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The little white cardboard transport ticket. There are so many on the ground that it’s a wonder Paris doesn’t sink with their weight.

Last year, we covertly watched people at  the bus stops for clues. People queued up and entered toward the front of the bus, while others departed from the back. Everyone moved briskly and knew exactly what they were doing.  We hung back and never tried it because  we had no idea how much money we would need, where to get tickets, and the maps at the bus stops were incomprehensible to us.  Being linguistically challenged, we knew there was little hope of getting help from other passengers or the driver. Bus drivers have always intimidated me, so I wasn’t in a position to ask for help in any language.  I’m afraid of librarians, too.  Makes me wonder what went on in grade school that I’ve sublimated.

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Wow! Our cards are so official that we feel as if we have French passports. I think I look like a spy.

This year, our apartment is a long walk from the Metro station, especially when it’s raining.  The bus stops outside our door and takes us to the Métro in about five minutes,  thus opening up all of Paris for us. We were forced to cowboy up and figure out the system within the first few days of arriving because the extra walk to and from the Métro made our excursions seem too long.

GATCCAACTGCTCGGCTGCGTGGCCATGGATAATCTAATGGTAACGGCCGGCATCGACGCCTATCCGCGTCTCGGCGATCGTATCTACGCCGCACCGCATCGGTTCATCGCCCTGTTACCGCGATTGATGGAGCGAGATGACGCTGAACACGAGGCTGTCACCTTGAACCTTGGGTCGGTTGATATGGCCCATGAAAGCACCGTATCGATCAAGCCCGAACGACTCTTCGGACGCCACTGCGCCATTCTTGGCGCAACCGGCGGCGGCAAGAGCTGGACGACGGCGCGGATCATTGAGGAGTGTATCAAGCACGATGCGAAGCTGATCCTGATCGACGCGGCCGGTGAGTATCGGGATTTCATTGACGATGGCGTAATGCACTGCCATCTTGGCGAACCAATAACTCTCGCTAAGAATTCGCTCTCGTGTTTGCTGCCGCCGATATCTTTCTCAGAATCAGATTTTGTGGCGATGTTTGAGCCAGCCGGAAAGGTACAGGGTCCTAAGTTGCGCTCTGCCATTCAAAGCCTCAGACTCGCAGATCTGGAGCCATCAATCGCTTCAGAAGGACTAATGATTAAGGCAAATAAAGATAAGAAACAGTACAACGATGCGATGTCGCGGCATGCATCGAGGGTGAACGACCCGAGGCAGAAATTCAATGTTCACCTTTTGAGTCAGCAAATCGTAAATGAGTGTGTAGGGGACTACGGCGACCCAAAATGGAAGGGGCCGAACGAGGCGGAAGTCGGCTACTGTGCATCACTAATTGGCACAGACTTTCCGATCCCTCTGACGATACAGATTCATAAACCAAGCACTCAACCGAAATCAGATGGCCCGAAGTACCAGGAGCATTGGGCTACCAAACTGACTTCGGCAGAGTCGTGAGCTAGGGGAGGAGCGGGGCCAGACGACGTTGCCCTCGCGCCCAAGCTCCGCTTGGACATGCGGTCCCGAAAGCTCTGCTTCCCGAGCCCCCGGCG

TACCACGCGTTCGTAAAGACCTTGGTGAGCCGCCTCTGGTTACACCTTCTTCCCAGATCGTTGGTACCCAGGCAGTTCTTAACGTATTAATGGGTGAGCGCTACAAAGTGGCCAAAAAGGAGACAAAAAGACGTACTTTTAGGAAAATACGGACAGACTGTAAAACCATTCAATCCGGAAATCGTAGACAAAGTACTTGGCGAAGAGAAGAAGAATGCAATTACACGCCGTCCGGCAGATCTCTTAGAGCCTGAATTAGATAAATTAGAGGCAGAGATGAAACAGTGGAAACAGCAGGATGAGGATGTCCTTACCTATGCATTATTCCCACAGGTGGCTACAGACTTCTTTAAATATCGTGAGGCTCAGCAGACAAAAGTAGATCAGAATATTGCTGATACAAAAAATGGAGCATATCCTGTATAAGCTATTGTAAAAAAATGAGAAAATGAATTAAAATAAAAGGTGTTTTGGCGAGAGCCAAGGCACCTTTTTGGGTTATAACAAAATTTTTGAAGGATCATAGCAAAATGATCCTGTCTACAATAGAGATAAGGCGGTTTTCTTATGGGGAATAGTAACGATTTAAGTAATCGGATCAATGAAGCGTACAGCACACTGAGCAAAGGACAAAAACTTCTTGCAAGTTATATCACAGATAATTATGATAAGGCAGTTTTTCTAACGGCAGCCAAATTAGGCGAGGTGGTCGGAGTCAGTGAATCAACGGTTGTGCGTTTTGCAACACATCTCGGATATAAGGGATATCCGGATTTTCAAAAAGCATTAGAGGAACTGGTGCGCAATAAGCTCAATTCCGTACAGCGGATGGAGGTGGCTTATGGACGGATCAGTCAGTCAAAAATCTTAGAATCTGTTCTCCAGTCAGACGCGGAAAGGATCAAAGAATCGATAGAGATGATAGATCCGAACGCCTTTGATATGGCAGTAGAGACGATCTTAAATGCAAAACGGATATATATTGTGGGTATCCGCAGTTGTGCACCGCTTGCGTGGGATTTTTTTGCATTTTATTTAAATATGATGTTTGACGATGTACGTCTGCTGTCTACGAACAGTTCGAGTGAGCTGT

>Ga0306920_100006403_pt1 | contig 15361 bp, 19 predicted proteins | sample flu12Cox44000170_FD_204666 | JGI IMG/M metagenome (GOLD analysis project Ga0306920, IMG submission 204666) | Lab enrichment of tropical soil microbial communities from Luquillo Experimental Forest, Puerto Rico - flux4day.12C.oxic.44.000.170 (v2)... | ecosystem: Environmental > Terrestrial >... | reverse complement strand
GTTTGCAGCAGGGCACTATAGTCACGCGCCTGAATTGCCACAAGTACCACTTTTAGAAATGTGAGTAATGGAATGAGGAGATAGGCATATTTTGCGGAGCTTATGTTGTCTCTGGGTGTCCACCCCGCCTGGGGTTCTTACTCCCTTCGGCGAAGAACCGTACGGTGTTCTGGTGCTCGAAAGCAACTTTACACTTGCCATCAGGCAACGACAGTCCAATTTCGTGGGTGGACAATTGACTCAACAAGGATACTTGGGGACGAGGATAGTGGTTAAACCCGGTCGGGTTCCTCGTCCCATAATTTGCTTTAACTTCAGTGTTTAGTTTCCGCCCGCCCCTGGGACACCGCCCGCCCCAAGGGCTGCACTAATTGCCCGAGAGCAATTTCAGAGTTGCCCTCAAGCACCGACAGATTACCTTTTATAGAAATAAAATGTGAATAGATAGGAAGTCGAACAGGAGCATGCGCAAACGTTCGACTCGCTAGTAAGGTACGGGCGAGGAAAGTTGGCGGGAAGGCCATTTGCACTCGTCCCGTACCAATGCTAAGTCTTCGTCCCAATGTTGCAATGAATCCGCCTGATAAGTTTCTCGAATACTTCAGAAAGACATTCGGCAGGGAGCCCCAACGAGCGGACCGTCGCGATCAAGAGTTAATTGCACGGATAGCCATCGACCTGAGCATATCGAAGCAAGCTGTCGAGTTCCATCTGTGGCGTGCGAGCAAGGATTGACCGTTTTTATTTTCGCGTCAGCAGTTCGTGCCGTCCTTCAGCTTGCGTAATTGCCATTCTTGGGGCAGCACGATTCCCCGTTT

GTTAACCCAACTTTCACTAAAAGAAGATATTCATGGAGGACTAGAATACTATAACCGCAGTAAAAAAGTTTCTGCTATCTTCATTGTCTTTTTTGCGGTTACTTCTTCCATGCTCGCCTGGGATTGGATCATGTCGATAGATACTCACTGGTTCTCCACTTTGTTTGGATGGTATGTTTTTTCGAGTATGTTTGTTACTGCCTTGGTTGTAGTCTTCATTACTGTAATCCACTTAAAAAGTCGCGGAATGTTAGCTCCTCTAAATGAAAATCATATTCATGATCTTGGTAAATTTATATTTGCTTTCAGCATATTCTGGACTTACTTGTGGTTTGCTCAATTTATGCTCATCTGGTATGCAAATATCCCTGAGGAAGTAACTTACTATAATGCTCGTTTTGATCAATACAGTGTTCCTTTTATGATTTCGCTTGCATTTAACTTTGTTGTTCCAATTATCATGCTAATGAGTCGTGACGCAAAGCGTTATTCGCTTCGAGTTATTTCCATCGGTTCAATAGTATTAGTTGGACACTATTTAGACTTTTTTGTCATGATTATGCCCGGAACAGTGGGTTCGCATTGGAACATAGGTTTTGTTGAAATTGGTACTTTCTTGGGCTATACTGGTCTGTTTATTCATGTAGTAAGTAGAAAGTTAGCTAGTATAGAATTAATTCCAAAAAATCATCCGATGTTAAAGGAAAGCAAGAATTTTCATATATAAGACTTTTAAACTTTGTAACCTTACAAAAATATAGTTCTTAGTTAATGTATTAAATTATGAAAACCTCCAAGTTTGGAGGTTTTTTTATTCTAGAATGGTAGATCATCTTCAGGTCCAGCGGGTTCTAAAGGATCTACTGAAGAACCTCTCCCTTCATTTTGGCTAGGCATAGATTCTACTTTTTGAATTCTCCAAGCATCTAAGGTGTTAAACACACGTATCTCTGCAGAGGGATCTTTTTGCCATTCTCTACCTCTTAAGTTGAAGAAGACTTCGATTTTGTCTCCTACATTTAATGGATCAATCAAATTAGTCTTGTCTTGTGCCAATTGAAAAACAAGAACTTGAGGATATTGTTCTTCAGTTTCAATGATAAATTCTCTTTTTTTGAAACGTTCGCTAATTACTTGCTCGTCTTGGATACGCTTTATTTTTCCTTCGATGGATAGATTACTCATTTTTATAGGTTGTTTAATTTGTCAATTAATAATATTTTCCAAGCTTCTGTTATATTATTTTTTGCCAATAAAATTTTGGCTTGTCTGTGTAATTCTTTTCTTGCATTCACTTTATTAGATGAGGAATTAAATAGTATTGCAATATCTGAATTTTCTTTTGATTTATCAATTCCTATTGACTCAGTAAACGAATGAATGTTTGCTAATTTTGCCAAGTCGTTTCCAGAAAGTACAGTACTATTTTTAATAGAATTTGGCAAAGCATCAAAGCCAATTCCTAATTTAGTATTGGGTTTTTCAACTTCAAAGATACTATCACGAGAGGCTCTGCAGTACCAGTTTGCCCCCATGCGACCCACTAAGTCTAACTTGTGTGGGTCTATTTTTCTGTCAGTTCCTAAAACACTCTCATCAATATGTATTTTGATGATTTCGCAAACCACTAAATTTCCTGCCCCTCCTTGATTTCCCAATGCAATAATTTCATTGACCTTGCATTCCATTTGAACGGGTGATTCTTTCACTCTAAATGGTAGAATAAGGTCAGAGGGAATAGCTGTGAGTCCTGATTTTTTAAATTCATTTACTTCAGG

Here’s is what we learned:

Step 1:  acquire the ticket (or monthly pass, which we now proudly own).  Tickets may be bought in packets of ten and the little white stubs end up in every pocket, purse, drawer and suitcase you own eventually. Since we intend to spend a lot of time in Paris in the coming years, we opted for the Navigo Pass.  These hard plastic cards require a head shot photo (no head covering, please), and take quite a bit of time to acquire, even with a helpful attendant at a Metro station.  The attendant who helped us gravely accepted our photos, produced a pair of scissors to trim the pictures to exactly the right size, ceremoniously glued them onto our passes, and inserted them into space-age indestructible plastic gizmos which are intended to last through ten years of daily abuse as they are smacked against the electronic eyes at bus and subway terminals.  The owner fills them up with euros once a month and they are good for  the Metro, the RER (Paris railway), trams and subway.